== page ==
The only examples Piper gives toward individual salvation are Mark 4:11-12 and Rom. 1:24-28. Both of these passages again confirm what I’m saying.
In Mark 4, Jesus did not speak plainly but in parables “lest they believe”. If the ability to believe is all the sovereign work of God, then why does it matter if they heard or understood the Word of God? Those of us who reject this doctrine teach that faith comes by hearing the Word of God (Rom. 10:18), not from some arbitrary hidden decision of God’s sovereignty. This is also indicated in another passage Piper quotes, John 6:44, where Jesus said that “No one can come to Me unless the Father who sent Me draws him”, a passage frequently quoted to support Calvinism. However, they leave out the next verse, 45 “It is written in the prophets, ‘And they shall all be taught by God.’ Therefore everyone who has heard and learned from the Father comes to Me”, indicating that it is through the anointed Word of God that people are drawn to Jesus.
Rom. 1:24 starts with the preposition, “therefore”, referring to the preceding verses (v. 21-23),which states that the reason God “gave them up” to corruption was because of their choices to ignore Him, their pride, and their idolatry. This is in accord with the entire teaching of scripture, where it states why God judges man, even to letting him be deceived and corrupted (see 2 Thess. 2:9-11).
How do you see God?
Does it matter what you believe about all this? Maybe or maybe not.
Austin Fischer, a young ex Calvinist and author of Young, Restless, No Longer Reformed writes – “Our opinions about God will not change God; however, they can most certainly change us.” (http://purpletheology.com/black-holes/).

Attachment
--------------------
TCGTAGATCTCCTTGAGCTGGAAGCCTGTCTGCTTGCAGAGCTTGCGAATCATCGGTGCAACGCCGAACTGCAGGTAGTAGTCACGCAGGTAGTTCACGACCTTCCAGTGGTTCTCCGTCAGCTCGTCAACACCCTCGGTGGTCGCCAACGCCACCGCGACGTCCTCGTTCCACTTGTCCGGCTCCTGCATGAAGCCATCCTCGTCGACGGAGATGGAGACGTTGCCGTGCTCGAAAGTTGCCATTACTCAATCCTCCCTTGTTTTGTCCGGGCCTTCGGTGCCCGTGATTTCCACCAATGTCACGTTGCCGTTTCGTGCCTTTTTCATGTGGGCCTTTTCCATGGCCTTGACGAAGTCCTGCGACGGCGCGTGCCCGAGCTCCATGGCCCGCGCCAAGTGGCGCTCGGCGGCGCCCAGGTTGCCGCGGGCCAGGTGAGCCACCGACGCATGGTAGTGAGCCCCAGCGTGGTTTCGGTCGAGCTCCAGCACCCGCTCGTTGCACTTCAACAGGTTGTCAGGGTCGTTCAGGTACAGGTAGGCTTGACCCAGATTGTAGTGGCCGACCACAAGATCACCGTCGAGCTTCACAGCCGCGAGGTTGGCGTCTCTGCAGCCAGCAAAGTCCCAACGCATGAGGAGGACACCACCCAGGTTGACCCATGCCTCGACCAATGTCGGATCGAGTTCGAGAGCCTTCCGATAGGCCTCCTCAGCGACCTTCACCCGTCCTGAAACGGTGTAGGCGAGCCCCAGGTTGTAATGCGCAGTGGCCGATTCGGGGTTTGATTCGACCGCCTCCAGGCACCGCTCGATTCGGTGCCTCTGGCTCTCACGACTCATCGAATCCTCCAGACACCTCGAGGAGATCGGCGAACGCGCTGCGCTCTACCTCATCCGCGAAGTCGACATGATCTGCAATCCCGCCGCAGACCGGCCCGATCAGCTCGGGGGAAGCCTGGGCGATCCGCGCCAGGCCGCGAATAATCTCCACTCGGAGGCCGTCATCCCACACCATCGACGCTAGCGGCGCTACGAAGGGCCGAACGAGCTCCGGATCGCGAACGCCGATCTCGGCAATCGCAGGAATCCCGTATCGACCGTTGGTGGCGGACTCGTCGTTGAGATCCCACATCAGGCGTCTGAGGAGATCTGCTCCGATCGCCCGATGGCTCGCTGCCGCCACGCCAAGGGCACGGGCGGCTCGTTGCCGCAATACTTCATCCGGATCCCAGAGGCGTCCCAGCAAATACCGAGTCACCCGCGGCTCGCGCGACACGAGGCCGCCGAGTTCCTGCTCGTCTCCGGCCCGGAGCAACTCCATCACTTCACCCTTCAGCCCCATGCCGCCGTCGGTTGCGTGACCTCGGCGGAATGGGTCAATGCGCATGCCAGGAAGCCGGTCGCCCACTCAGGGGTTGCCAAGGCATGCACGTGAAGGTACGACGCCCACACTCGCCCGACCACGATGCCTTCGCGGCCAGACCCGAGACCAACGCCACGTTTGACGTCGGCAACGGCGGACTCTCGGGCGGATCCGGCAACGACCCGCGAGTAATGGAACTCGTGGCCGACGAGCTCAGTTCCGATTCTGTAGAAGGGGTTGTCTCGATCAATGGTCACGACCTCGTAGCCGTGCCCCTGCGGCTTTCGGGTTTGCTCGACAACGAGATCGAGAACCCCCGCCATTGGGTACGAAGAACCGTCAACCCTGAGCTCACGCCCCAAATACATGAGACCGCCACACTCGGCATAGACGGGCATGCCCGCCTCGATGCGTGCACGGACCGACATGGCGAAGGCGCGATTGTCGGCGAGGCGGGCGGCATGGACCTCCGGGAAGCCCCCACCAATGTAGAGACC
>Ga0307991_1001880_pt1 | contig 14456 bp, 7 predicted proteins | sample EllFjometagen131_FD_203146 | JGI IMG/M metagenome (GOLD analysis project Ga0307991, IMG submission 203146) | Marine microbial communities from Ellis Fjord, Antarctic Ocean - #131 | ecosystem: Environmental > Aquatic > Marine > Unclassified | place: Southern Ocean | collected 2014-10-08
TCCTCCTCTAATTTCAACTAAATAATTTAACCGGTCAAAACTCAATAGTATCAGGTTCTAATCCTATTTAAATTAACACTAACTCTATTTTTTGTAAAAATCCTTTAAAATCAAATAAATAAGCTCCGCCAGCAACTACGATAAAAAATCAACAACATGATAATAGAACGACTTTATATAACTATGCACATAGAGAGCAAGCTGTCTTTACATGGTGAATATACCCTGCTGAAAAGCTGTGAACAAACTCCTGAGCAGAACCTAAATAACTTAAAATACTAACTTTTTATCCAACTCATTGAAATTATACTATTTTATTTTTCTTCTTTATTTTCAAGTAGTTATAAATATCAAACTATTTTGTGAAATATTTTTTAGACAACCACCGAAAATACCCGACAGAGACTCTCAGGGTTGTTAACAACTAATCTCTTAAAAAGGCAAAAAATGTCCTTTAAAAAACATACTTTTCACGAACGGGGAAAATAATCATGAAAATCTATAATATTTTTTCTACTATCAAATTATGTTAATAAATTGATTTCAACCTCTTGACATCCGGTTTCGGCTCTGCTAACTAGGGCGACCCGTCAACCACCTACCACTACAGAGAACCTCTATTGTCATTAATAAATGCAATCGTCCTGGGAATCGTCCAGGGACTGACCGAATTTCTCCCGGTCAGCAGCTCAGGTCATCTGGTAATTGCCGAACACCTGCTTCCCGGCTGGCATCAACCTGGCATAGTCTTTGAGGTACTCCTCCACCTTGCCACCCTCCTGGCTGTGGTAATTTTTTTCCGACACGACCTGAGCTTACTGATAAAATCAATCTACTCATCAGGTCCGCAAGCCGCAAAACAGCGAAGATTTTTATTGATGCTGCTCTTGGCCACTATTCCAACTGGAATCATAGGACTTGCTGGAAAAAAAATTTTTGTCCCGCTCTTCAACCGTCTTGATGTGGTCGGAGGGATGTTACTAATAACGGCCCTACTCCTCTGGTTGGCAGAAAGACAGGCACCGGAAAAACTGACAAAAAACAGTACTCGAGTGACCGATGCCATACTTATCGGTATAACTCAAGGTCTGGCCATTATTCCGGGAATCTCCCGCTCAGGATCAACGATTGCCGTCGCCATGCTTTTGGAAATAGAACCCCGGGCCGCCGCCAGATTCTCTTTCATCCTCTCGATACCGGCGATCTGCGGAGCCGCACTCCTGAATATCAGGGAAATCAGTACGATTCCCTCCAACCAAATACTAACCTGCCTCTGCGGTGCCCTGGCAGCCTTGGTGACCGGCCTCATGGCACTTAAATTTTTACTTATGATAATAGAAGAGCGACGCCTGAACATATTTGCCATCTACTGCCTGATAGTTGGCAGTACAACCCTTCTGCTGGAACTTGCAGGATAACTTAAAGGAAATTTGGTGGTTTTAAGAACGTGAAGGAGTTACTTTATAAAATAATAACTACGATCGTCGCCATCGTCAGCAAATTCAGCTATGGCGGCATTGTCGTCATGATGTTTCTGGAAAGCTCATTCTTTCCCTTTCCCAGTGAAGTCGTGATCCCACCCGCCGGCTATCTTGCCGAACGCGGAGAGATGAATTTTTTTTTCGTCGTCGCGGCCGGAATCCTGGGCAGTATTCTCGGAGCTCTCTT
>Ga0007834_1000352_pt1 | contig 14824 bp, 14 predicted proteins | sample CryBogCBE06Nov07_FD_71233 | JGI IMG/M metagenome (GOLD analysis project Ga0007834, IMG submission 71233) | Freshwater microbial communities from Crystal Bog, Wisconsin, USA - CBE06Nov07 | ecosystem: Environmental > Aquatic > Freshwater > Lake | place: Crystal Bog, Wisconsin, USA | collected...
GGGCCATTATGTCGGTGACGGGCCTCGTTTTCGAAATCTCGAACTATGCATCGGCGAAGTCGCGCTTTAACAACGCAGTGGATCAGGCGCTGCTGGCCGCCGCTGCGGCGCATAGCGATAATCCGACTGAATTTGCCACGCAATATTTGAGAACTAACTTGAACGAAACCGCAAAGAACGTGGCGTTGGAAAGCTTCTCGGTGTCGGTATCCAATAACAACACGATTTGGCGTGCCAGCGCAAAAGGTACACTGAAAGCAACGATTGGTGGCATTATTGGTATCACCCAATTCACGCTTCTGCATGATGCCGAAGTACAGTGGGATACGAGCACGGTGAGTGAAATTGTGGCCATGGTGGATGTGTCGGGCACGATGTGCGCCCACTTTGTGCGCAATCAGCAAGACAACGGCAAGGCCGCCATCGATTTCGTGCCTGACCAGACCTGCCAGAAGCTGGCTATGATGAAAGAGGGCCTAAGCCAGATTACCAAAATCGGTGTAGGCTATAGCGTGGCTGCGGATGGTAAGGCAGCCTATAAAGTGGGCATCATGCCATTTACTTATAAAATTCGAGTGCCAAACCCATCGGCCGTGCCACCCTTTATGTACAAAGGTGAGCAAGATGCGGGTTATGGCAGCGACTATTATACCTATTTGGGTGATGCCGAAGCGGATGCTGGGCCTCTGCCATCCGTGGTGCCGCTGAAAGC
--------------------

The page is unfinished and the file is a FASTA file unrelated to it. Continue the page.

“If we are confused about God’s election and God’s universal invitation to salvation, we will not love the world as we ought.” (John Piper, “Does God Desire All Men to Be Saved?”, p. 11).
No matter how you slice it, if you’re a Calvinist, you have a God who sends people to endless torment simply for having the fallen sin nature of Adam, if they’re not the “elect”. No hope ever of salvation in this life. You can say they deserve it all you want because they’ve sinned, but you’re condemning them to hell because of Adam’s sin, not theirs, and certainly not for rejecting Christ. No way around it. You also have to accept that you may have children, and you can pray all you want for their salvation, teach them diligently the way of salvation, model wonderful Christianity to them, and it means absolutely nothing if they’re not the elect. I hope you’re okay with that, because I’m not. Do the Calvinist teachers really accept this reality? Is this why Matt Chandler, in his sermon “Does God Have Two Wills?”, a message where he professes Calvinist theology answers the question “What would you do if you suspected one of your children was not the elect?” with “I would beg God for their salvation!” You hear many such contradictions from those who profess this doctrine.
In Matt. 22:1-14, Jesus tells a parable which I believe wonderfully illustrates both free will and God’s sovereignty. A king had a wedding feast for His son, clearly a reference to God’s people (the elect) who will gather in the last day to begin their eternal romance with Jesus (Rev. 19:7). However, those who were invited refused, which the Bible exhorts us consistently not to do. So, the King sent his servants (witnesses) out for others to fill His House. God in His sovereign purpose decrees He will have a people. He will keep appealing until enough respond. Just like the disobedience of the Israelites didn’t destroy His purpose of bringing them into the promised land, it only delayed it. His purpose will be fulfilled. Jesus then ends the parable with the instructive statement, “For many are called, but few are chosen” (v. 14). God calls many, but “chooses” (elects) those who respond to His call, much like a military recruiter would send out many invitations and ‘choose’ those who are willing to meet the conditions (see Matt. 16:24-26).
Love and tolerance
No matter how objectionable the ‘other view’ is in this issue to any of us, we should treat those who hold those views with love and respect, and not get into the trap of judging their motives as to ‘why’ they embrace such a view. Or look disparagingly on them as if they possess a ‘lesser’ Christianity. I’ve benefitted from the teaching of a number of Calvinistic pastors such as Mark Driscoll and Tim Keller (on other subjects!). We are, after all in the same family. I suggest we all use the majority of our energy reaching beyond our walls to those who are truly without God.